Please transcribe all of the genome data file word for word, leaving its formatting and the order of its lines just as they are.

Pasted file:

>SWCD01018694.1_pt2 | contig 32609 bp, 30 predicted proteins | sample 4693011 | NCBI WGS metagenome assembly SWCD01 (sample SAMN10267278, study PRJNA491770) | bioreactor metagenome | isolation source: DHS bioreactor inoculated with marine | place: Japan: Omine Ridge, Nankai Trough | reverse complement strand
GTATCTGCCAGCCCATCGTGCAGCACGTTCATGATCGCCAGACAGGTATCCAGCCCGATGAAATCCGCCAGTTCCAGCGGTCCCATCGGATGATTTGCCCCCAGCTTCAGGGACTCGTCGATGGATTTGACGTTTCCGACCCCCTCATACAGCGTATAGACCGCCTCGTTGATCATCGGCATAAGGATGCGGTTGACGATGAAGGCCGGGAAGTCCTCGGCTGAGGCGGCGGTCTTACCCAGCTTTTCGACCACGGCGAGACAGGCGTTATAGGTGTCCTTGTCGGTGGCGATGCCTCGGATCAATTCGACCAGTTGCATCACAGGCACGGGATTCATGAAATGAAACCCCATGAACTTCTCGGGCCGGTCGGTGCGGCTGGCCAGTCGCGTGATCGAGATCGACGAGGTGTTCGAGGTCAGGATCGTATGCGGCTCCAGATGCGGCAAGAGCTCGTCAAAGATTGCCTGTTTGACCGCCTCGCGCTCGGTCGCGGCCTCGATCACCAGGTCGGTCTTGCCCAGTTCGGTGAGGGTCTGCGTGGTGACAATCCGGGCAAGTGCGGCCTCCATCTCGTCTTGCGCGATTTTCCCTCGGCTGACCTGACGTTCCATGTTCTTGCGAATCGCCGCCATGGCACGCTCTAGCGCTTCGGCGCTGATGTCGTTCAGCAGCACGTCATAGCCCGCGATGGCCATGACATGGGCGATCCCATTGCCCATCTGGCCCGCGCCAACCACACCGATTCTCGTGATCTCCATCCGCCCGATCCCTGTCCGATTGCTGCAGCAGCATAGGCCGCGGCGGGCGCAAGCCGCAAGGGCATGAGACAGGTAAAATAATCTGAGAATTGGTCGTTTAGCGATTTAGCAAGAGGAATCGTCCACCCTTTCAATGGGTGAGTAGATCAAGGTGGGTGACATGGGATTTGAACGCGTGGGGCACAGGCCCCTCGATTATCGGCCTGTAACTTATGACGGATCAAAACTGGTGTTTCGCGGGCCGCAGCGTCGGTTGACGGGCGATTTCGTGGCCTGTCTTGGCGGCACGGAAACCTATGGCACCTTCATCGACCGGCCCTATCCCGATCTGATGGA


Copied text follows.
>SWCD01018694.1_pt2 | contig 32609 bp, 30 predicted proteins | sample 4693011 | NCBI WGS metagenome assembly SWCD01 (sample SAMN10267278, study PRJNA491770) | bioreactor metagenome | isolation source: DHS bioreactor inoculated with marine | place: Japan: Omine Ridge, Nankai Trough | reverse complement strand
GTATCTGCCAGCCCATCGTGCAGCACGTTCATGATCGCCAGACAGGTATCCAGCCCGATGAAATCCGCCAGTTCCAGCGGTCCCATCGGATGATTTGCCCCCAGCTTCAGGGACTCGTCGATGGATTTGACGTTTCCGACCCCCTCATACAGCGTATAGACCGCCTCGTTGATCATCGGCATAAGGATGCGGTTGACGATGAAGGCCGGGAAGTCCTCGGCTGAGGCGGCGGTCTTACCCAGCTTTTCGACCACGGCGAGACAGGCGTTATAGGTGTCCTTGTCGGTGGCGATGCCTCGGATCAATTCGACCAGTTGCATCACAGGCACGGGATTCATGAAATGAAACCCCATGAACTTCTCGGGCCGGTCGGTGCGGCTGGCCAGTCGCGTGATCGAGATCGACGAGGTGTTCGAGGTCAGGATCGTATGCGGCTCCAGATGCGGCAAGAGCTCGTCAAAGATTGCCTGTTTGACCGCCTCGCGCTCGGTCGCGGCCTCGATCACCAGGTCGGTCTTGCCCAGTTCGGTGAGGGTCTGCGTGGTGACAATCCGGGCAAGTGCGGCCTCCATCTCGTCTTGCGCGATTTTCCCTCGGCTGACCTGACGTTCCATGTTCTTGCGAATCGCCGCCATGGCACGCTCTAGCGCTTCGGCGCTGATGTCGTTCAGCAGCACGTCATAGCCCGCGATGGCCATGACATGGGCGATCCCATTGCCCATCTGGCCCGCGCCAACCACACCGATTCTCGTGATCTCCATCCGCCCGATCCCTGTCCGATTGCTGCAGCAGCATAGGCCGCGGCGGGCGCAAGCCGCAAGGGCATGAGACAGGTAAAATAATCTGAGAATTGGTCGTTTAGCGATTTAGCAAGAGGAATCGTCCACCCTTTCAATGGGTGAGTAGATCAAGGTGGGTGACATGGGATTTGAACGCGTGGGGCACAGGCCCCTCGATTATCGGCCTGTAACTTATGACGGATCAAAACTGGTGTTTCGCGGGCCGCAGCGTCGGTTGACGGGCGATTTCGTGGCCTGTCTTGGCGGCACGGAAACCTATGGCACCTTCATCGACCGGCCCTATCCCGATCTGATGGA